Enterprise Architecture is a business discipline, not just a technical discipline
Everything is a business decision. The needs of the business drive every decision. Technology decisions must be presented as business decisions.
Refer to this prior post about how one practicing Enterprise Architect views a duality of talent need for Enterprise Architects to be successful. My rebuttal to this point is that the Enterprise Architect doesn’t need to sell projects to the business leaders if he proposes projects that align with the business leaders’ existing plans. The only way to do this is to be in the meetings or among the first recipients of the outcome of those meetings where these decisions are made. This happens when the Enterprise Architect is viewed as someone having valuable input to the business decision-making process.
EA is a business discipline
I initially posed my BDEA Principles in this BDEA Blog post. In it, I gave this example:
[The Enterprise Architect should approach a proposed project to remediate application atrophy/technical debt this way], we need to upgrade the technology in this system because the current technology has known security problems. These problems are exposed on the public Internet so it’s only a matter of time before we are infiltrated if we have not been already. The cost of a security breach is at least $300 per customer record lost. We have n Customer records that could be exposed. Then there are the costs of the bad publicity and loss of customer trust, and the time we will spend defending against lawsuits. We have the following options at various price points…
When the Enterprise Architect frames the need for a project this way, he defines “why” this project is important to the business leaders in terms they most certainly understand. He has done the following things that he can use to compute the business benefit of the project:
Define the technical problem in business terms
He has defined the technical problem in terms of business risk (e.g. the website will probably be infiltrated because of the known security holes in our system right now.)
Define as many known costs as possible
He can define the known cost of a security breach (e.g. cost per customer record lost times the number of customer records that could be exposed.)
identify other unknown, but estimable, costs that will follow
The marketing costs and loss of market opportunity from bad publicity and loss of customer trust. The CEO will be looking to the CMO to estimate these costs. The CMO can look at what’s happened to Target Corporation and its business leaders since they were breached.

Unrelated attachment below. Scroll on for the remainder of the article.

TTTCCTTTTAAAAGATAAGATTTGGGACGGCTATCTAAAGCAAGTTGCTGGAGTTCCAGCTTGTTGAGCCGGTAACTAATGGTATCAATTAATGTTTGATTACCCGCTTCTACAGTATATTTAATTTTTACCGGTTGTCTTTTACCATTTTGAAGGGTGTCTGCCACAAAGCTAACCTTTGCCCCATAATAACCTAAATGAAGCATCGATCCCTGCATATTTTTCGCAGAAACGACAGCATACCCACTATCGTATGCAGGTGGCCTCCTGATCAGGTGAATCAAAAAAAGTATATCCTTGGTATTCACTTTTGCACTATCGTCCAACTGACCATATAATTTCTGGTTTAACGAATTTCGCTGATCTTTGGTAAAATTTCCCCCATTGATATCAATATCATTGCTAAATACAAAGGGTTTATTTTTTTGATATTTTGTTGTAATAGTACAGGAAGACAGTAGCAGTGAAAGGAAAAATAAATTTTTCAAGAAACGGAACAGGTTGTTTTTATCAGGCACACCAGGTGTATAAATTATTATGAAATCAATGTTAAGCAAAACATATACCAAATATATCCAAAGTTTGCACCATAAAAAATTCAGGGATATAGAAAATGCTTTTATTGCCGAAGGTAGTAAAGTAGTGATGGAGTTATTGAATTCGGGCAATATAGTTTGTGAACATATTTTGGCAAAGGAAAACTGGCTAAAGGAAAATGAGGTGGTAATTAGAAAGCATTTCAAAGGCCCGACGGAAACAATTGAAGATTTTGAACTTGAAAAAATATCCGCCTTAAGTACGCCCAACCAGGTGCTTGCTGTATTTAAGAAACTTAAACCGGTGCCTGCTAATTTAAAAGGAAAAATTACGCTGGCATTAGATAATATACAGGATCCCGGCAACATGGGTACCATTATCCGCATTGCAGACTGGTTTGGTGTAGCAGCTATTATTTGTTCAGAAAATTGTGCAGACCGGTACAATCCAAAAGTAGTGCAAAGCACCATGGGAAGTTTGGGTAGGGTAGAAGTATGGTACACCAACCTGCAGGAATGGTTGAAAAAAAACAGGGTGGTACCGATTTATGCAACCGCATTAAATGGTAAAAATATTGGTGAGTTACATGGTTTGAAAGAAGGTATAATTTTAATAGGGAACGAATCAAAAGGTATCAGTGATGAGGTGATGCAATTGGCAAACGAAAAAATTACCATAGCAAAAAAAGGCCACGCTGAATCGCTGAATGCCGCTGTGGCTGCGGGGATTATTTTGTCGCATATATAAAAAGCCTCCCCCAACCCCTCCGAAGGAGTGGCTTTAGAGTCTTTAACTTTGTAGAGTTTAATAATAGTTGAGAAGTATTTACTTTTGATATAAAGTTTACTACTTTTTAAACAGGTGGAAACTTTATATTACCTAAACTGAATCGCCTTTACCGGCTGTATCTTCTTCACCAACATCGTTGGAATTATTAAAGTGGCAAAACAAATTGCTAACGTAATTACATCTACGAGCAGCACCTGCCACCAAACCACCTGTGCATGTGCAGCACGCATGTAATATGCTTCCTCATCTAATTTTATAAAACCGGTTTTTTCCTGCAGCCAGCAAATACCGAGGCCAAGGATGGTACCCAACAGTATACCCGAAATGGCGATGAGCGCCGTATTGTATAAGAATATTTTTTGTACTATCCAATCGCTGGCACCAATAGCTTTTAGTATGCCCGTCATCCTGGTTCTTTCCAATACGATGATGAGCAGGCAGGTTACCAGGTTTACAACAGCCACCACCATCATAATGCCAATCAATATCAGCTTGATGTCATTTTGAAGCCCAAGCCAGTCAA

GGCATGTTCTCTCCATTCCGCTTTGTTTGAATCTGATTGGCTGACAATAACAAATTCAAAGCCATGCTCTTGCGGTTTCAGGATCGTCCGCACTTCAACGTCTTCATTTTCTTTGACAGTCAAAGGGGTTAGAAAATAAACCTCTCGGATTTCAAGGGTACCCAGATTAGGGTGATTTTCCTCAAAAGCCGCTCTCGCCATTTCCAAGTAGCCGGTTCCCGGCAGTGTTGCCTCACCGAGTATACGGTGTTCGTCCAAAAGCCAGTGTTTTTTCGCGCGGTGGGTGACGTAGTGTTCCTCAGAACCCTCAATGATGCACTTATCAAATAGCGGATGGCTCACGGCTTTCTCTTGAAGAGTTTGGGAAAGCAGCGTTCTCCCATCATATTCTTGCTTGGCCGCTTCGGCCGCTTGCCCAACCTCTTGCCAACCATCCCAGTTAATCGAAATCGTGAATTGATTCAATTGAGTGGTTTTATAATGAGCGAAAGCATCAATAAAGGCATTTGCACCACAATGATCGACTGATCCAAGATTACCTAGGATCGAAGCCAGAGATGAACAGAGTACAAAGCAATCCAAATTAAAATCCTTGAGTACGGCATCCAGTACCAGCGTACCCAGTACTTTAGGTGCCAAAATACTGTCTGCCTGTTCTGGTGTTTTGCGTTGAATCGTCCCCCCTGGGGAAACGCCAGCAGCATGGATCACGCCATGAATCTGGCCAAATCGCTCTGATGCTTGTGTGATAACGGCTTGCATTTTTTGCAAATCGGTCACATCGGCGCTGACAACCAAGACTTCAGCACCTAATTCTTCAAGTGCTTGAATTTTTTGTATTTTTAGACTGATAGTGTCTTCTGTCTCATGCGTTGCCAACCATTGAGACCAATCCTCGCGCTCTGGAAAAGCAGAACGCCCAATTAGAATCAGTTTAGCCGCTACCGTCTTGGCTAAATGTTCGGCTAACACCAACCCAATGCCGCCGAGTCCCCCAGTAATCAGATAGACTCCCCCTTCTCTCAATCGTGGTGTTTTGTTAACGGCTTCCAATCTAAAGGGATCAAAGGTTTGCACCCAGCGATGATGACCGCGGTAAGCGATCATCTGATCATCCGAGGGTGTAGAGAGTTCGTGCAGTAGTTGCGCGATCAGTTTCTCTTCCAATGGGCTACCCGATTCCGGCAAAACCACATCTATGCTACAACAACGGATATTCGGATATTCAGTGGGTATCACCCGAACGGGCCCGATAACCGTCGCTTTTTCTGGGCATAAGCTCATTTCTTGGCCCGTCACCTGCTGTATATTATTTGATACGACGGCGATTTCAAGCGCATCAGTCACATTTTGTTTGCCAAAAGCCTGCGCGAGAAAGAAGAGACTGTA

The legal hit from customer lawsuits. The CEO will be asking the CLO to estimate these costs. Class action lawsuits are not fun and are very expensive. There will be many people from the IT staff called to provide data to answer discovery requests and perhaps even to testify in court. This takes a highly skilled and expensive resource away from normal duties upon which the business depends.
EA is not just a technical discipline
I don’t believe that the Enterprise Architect is the super-technician who is in charge of IT governance and systems design. I do believe he needs to have enough technical skill to participate in the peer-review of any and all IT projects. He needs to know the right questions to ask. Most of these questions focus on how the proposed implementations satisfy all of the business requirements, both functional and non-functional.
The problem with trying to be the super-technician is that you must keep up on every technology used in your IT shop. This is an argument to keep your technology stack very narrow. I really don’t have the time or the inclination to try to keep up with everything at a detailed level. But you know what? There are people all over my IT shop who live and breathe certain technologies and development techniques and are thus so inclined. They are also well aware of the standards required to make multi-tiered, composite systems work correctly. I choose to leverage their knowledge and expertise so that I can concentrate on “big picture” stuff that matters to my business leaders.
Back to the story
Getting back to the technical debt story, the Enterprise Architect should discuss possible projects for upgrading those technologies that are vulnerable to attack. He should work with this IT teams to establish the cost for each project option. He should then compute the benefit ratio for each. Finally, he should present the options with their benefit ratios to the business leaders and let them decide which project they want to buy. The Enterprise Architect does not need to sell here. But notice that I have always referred to options. Never try to pitch a single option to your business leaders. They always want to decide between two or more things if for no other reason than to keep you honest about presenting options that work for the business and not overblown projects that benefit the technologists more.